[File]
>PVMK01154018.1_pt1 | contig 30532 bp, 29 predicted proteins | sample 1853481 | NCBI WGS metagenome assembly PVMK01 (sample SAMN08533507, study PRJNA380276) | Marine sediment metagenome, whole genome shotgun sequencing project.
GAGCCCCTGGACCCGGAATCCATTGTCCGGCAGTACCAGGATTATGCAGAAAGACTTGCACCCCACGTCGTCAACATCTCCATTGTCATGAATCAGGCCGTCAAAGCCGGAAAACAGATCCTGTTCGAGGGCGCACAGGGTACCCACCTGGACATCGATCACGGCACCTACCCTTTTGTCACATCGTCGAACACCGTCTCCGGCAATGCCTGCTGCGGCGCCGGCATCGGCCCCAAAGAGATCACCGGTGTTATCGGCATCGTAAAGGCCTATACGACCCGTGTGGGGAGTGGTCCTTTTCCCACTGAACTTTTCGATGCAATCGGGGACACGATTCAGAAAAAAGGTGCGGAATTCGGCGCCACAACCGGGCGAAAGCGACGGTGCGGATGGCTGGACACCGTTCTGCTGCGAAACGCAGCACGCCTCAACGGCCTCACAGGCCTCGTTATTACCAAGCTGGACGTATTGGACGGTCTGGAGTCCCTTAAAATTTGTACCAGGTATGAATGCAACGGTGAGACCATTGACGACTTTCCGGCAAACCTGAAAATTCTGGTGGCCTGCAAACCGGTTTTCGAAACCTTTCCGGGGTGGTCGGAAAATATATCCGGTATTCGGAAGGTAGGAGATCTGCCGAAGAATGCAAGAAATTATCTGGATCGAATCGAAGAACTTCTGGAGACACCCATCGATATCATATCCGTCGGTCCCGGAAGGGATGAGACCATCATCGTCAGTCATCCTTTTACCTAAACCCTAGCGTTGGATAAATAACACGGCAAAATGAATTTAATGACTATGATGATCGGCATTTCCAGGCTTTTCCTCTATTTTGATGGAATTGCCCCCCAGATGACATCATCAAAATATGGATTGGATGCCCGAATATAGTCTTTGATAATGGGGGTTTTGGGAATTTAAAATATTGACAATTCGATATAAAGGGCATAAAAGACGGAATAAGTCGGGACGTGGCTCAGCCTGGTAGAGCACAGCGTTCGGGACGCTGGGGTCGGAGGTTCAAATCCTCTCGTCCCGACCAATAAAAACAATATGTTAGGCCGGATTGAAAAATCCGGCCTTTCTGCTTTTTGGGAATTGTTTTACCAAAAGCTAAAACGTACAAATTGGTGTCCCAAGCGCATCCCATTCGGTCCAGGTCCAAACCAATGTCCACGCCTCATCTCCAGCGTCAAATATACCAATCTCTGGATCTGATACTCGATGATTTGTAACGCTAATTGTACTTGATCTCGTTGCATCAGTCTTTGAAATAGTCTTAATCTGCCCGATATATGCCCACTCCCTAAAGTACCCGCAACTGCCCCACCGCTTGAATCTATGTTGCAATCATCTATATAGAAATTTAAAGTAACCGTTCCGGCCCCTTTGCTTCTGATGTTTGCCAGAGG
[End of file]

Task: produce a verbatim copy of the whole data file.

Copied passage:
>PVMK01154018.1_pt1 | contig 30532 bp, 29 predicted proteins | sample 1853481 | NCBI WGS metagenome assembly PVMK01 (sample SAMN08533507, study PRJNA380276) | Marine sediment metagenome, whole genome shotgun sequencing project.
GAGCCCCTGGACCCGGAATCCATTGTCCGGCAGTACCAGGATTATGCAGAAAGACTTGCACCCCACGTCGTCAACATCTCCATTGTCATGAATCAGGCCGTCAAAGCCGGAAAACAGATCCTGTTCGAGGGCGCACAGGGTACCCACCTGGACATCGATCACGGCACCTACCCTTTTGTCACATCGTCGAACACCGTCTCCGGCAATGCCTGCTGCGGCGCCGGCATCGGCCCCAAAGAGATCACCGGTGTTATCGGCATCGTAAAGGCCTATACGACCCGTGTGGGGAGTGGTCCTTTTCCCACTGAACTTTTCGATGCAATCGGGGACACGATTCAGAAAAAAGGTGCGGAATTCGGCGCCACAACCGGGCGAAAGCGACGGTGCGGATGGCTGGACACCGTTCTGCTGCGAAACGCAGCACGCCTCAACGGCCTCACAGGCCTCGTTATTACCAAGCTGGACGTATTGGACGGTCTGGAGTCCCTTAAAATTTGTACCAGGTATGAATGCAACGGTGAGACCATTGACGACTTTCCGGCAAACCTGAAAATTCTGGTGGCCTGCAAACCGGTTTTCGAAACCTTTCCGGGGTGGTCGGAAAATATATCCGGTATTCGGAAGGTAGGAGATCTGCCGAAGAATGCAAGAAATTATCTGGATCGAATCGAAGAACTTCTGGAGACACCCATCGATATCATATCCGTCGGTCCCGGAAGGGATGAGACCATCATCGTCAGTCATCCTTTTACCTAAACCCTAGCGTTGGATAAATAACACGGCAAAATGAATTTAATGACTATGATGATCGGCATTTCCAGGCTTTTCCTCTATTTTGATGGAATTGCCCCCCAGATGACATCATCAAAATATGGATTGGATGCCCGAATATAGTCTTTGATAATGGGGGTTTTGGGAATTTAAAATATTGACAATTCGATATAAAGGGCATAAAAGACGGAATAAGTCGGGACGTGGCTCAGCCTGGTAGAGCACAGCGTTCGGGACGCTGGGGTCGGAGGTTCAAATCCTCTCGTCCCGACCAATAAAAACAATATGTTAGGCCGGATTGAAAAATCCGGCCTTTCTGCTTTTTGGGAATTGTTTTACCAAAAGCTAAAACGTACAAATTGGTGTCCCAAGCGCATCCCATTCGGTCCAGGTCCAAACCAATGTCCACGCCTCATCTCCAGCGTCAAATATACCAATCTCTGGATCTGATACTCGATGATTTGTAACGCTAATTGTACTTGATCTCGTTGCATCAGTCTTTGAAATAGTCTTAATCTGCCCGATATATGCCCACTCCCTAAAGTACCCGCAACTGCCCCACCGCTTGAATCTATGTTGCAATCATCTATATAGAAATTTAAAGTAACCGTTCCGGCCCCTTTGCTTCTGATGTTTGCCAGAGG